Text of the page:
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Brands Should Not Compete with Creators & Storytellers

Inspire, invest in and support them: Digivizer collaborates on launch of Australian Style: The Who’s Who of Fashion with creators Thom Whilton & Lisa Teh

Digivizer, Australia’s leading social analytics and activations company, has a message for Australian companies: don’t attempt to translate the marketing methods and measures of the past 30 years to today’s digital engagement world. They won’t work.

Marketing has always been about achieving the best results by getting the right message to the right person at the right time using the right channel. What’s changed is how marketers now need to go about doing this. Increasingly this is wherever the consumer is on their mobile device, managing their everyday work and personal life commitments. Overwhelming consumers with mass-market branded messages is increasingly ineffective, or prevented by ad-blocking technology, becoming expensive quickly, and yet often misses the individual and their context.

The future lies with the true creators and storytellers. Digivizer today supports Thom Whilton and Lisa Teh, and the launch of their new book Australian Style: The Who’s Who of Fashion. It builds on Thom and Lisa’s on-line content and editing success, and celebrates Australia’s fashion industry innovators, those who create Australia’s leading designs, and those who tell their genuine stories to the industry and to consumers.

Emma Lo Russo, CEO of Digivizer, explains: “We are proud to again invest in this celebration of Australian innovation. We have a long partnership supporting Thom Whilton and Lisa Teh, natural storytellers and creators who together have helped support and create some powerful and innovative fashion experiences, many of them leading to new innovations and collaborations for the designers and creators.

“A brand telling its own story no longer holds the same equity and interest for consumers. Consumers want a new and different story being told by someone they trust, that is entertaining and informative, and that aligns to their passions and values.

“Our analytics show that those brands that work with great creators and storytellers gain greater consumer engagement, loyalty, interest and sales. This outperforms those trying to control the branded messaging and solutions.

“The opportunity and choice for brands seems clear: embrace the new role that supports, commissions and inspires the storytellers and creators to deliver genuine and inspiring collaborations that in turn fuels real Australian and global innovation.”

Brands need to invest in, not compete with, the creators and storytellers.

Brands must understand that to win, they must deliver the best experiences and provide great reasons for individuals to engage with them. One of the best ways to do this is to work with the people consumers already turn to for information and inspiration: the creators, the innovators and the storytellers, those who have already earned and built engaged communities of like-minded individuals sharing common interests, passions and values.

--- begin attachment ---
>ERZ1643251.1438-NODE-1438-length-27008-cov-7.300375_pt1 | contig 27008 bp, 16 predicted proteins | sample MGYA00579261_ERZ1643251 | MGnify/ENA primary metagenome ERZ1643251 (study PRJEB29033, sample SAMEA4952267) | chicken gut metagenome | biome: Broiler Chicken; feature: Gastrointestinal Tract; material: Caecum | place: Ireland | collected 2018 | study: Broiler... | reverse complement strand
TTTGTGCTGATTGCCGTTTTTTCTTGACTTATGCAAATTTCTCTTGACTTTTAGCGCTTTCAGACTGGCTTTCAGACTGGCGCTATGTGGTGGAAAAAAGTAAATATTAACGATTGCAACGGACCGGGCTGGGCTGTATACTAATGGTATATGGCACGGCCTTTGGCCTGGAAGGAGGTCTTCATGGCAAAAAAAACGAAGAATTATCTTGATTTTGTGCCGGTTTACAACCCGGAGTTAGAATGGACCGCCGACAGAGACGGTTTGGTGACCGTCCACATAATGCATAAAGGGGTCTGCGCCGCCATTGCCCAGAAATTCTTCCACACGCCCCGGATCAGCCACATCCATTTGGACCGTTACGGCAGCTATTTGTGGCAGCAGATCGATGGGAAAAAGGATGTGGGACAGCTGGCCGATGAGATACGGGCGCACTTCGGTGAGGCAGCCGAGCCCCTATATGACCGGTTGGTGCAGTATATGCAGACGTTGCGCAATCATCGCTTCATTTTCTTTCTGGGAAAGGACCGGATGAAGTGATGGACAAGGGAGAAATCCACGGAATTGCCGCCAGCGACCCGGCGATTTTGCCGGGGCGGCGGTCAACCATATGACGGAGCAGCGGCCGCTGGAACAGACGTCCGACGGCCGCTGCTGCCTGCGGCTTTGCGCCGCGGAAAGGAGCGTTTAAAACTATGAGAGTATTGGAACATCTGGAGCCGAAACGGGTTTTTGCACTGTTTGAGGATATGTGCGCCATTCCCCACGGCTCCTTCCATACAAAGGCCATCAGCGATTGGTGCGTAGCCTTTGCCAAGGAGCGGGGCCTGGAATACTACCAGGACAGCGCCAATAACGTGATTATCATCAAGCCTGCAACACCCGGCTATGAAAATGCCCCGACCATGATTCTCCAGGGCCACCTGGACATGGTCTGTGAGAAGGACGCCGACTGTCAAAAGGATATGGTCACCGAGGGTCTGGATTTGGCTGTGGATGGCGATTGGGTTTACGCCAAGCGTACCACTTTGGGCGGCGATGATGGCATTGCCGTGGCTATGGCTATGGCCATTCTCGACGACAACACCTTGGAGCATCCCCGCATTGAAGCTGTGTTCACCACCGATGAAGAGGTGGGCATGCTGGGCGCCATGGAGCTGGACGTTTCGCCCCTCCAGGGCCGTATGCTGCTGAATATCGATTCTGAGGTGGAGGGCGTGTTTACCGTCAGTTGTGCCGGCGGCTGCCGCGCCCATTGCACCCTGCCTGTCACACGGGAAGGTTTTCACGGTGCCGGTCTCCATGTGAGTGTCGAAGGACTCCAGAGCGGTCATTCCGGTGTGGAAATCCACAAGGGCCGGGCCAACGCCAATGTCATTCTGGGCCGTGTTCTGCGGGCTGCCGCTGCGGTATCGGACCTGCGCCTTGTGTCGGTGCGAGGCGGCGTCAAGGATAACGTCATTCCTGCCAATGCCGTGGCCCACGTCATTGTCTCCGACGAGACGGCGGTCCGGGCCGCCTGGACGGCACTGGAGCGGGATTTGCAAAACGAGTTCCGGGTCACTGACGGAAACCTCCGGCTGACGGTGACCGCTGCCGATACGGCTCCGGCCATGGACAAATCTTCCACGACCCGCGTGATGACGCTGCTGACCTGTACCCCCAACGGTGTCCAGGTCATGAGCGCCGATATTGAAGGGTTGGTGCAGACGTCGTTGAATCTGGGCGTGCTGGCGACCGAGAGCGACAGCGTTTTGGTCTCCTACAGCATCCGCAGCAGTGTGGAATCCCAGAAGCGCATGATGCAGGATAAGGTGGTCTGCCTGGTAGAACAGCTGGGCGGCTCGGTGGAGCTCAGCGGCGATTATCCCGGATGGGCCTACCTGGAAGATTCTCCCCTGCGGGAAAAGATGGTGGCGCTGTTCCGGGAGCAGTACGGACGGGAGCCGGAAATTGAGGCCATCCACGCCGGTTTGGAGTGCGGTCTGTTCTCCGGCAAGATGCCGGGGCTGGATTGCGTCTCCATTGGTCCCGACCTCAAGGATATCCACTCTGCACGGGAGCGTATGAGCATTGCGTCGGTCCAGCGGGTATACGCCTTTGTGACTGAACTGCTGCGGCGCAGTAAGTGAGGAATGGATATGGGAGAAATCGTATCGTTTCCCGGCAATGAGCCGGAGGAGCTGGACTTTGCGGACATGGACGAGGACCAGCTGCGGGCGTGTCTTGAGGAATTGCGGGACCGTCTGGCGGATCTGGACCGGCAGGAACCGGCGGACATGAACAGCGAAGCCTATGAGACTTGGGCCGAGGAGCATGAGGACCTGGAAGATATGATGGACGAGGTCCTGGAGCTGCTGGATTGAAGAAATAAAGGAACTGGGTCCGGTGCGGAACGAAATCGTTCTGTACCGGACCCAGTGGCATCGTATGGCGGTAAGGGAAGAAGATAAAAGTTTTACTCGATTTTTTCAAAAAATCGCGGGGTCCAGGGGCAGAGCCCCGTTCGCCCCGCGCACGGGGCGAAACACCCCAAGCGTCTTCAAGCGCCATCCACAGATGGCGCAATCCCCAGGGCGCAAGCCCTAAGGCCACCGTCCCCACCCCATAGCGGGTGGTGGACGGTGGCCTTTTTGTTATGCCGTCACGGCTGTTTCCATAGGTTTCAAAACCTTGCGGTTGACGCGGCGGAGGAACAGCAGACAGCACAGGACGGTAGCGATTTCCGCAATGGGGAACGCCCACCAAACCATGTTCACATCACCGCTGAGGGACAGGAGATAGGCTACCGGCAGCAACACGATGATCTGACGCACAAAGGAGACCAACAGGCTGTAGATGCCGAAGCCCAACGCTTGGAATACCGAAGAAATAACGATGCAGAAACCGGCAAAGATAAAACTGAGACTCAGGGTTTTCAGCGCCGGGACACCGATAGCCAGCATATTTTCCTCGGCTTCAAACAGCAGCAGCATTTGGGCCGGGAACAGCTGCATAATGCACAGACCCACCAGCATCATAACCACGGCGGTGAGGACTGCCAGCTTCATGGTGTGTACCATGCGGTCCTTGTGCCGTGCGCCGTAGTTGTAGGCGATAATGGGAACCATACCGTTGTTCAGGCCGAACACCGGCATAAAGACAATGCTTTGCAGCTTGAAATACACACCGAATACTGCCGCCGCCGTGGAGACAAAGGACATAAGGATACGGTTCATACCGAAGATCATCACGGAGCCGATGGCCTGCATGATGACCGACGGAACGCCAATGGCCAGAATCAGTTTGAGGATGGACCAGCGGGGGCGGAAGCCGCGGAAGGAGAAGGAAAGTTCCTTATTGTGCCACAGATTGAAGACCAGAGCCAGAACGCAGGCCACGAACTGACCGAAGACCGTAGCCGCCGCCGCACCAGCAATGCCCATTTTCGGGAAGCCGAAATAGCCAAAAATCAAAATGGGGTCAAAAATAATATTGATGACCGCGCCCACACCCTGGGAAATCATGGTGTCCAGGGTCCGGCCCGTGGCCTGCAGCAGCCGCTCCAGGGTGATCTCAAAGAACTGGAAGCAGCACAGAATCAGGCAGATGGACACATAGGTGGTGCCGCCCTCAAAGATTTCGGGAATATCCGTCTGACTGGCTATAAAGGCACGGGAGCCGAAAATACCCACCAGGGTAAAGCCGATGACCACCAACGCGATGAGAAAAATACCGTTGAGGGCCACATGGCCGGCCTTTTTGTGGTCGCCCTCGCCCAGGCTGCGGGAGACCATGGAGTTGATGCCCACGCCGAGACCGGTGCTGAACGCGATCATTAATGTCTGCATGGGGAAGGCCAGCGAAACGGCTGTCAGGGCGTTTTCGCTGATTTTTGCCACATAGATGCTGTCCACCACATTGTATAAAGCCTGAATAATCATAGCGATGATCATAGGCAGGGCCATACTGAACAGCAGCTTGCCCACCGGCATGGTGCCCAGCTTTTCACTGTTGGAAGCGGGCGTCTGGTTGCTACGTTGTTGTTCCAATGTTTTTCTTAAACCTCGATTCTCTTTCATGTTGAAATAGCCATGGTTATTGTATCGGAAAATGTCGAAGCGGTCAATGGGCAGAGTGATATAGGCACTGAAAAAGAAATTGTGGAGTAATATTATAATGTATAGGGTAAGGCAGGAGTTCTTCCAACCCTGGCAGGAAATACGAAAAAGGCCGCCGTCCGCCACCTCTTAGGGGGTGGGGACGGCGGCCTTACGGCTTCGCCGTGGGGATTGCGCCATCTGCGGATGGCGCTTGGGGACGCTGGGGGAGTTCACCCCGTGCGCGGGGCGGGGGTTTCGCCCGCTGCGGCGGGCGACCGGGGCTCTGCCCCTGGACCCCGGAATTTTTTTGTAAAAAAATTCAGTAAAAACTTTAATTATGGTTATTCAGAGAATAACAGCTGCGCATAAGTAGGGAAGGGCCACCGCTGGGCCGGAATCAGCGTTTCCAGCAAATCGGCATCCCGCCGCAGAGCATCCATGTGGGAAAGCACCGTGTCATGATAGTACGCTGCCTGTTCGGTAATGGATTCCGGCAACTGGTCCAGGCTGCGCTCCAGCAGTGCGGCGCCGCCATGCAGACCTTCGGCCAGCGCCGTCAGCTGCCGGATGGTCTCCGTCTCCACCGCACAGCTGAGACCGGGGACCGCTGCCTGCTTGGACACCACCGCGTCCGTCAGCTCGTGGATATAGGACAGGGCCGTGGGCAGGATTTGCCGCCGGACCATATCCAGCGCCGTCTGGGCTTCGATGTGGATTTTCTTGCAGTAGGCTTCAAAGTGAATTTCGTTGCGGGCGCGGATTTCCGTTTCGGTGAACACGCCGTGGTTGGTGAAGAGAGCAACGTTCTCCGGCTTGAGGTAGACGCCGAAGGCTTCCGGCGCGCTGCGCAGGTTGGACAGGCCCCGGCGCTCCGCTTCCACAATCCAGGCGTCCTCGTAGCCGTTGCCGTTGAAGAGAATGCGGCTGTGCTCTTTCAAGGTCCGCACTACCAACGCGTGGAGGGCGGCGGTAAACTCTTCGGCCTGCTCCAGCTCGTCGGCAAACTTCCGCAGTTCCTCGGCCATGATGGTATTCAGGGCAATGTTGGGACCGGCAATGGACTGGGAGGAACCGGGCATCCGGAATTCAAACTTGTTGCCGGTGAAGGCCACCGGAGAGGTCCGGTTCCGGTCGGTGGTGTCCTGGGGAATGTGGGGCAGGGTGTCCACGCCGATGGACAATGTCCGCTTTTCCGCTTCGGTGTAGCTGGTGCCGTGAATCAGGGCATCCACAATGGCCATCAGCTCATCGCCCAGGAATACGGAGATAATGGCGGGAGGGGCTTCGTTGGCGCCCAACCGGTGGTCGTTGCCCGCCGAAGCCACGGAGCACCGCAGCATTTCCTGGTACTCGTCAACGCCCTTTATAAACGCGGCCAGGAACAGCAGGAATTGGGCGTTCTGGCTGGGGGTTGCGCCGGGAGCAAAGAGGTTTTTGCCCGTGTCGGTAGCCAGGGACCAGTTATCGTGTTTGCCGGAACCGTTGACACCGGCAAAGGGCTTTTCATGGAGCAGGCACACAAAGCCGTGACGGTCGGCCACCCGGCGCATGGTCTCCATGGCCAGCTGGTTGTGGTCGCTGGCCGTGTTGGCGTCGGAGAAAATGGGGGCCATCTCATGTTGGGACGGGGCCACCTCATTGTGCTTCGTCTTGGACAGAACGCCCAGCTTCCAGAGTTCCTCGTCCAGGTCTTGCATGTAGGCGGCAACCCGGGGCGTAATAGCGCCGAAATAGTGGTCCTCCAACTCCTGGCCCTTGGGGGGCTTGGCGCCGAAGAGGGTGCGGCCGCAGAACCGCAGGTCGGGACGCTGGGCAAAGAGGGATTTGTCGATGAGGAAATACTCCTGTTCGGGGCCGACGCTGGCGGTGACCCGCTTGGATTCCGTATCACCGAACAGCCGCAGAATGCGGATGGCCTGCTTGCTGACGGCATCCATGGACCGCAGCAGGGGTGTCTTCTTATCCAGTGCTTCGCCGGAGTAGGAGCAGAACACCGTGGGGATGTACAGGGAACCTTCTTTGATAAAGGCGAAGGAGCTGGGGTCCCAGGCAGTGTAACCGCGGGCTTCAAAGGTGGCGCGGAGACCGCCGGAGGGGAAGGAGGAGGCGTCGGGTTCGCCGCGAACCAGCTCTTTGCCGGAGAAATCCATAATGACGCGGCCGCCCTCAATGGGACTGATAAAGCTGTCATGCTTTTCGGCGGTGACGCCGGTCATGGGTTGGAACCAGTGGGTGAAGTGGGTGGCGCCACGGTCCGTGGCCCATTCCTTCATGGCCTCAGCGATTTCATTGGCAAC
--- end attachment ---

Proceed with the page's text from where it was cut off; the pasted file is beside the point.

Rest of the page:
Consumers are savvy. They know what is authentic and what is contrived, and they spot undeclared paid-for influence or comment. Even ahead of increasing regulation around declaring paid-for comment, brands should look to earn consumers’ respect for what they really help create, rather than look to trick or mislead them. This comes through investment, inspiration and collaboration of these exciting possibilities via this new generation of creators and storytellers.

Brands will earn the respect of consumers for enabling these creators, the people they already love, to create and tell their great stories, to help them innovate, and fulfil their purpose.

Thom Whilton commented: “We have a long-standing relationship with Digivizer that has seen many successful collaborations over several years, so it felt organic to work together again on the launch of Australian Style: The Who’s Who of Fashion.

“Digivizer’s data is second-to-none and has provided us with priceless information about who we should best connect with, which in turn influenced how we shape our creative ideas from concepts to successful events and activations. At the same time, we’ve been able to stay true to our passions and expertise, which is in fashion, and work with brands to take them to new places with great stories that our communities have welcomed and championed.

“Digivizer understands the stories people want to hear, the stories they are interested in, and how those stories should be told. They then help connect those stories back to individuals who care, at a time and place relevant to them. As creatives and storytellers, this has been invaluable to Lisa and I, and informed us greatly in the creation of Australian Style.”

The process of engaging with individuals starts with great stories, but consumers quickly vote with their thumbs on their mobile devices. As they do, they leave clues about their intentions, connections, needs and preferences, many with the expectation that brands will act on these clues and engage with something of interest and relevance.

Digivizer’s social analytics technology allows brands to spot these clues, and to understand the conversations.”

Emma Lo Russo adds: “The opportunity sits in the precision of being able to act on real-time actionable insights intersecting with the actual conversations and content engagement taking place on the social web.”

Australian Style: The Who’s Who of Fashion is being launched tonight in Melbourne, as part of the 2017 Virgin Australia Melbourne Fashion Festival IDEAS program. Follow the social conversation at #australianstylebook #vamff.

For more information:
Alan Smith
Head of Strategic Business Communications, Digivizer
0404 432 700
Twitter: @alansmithoz



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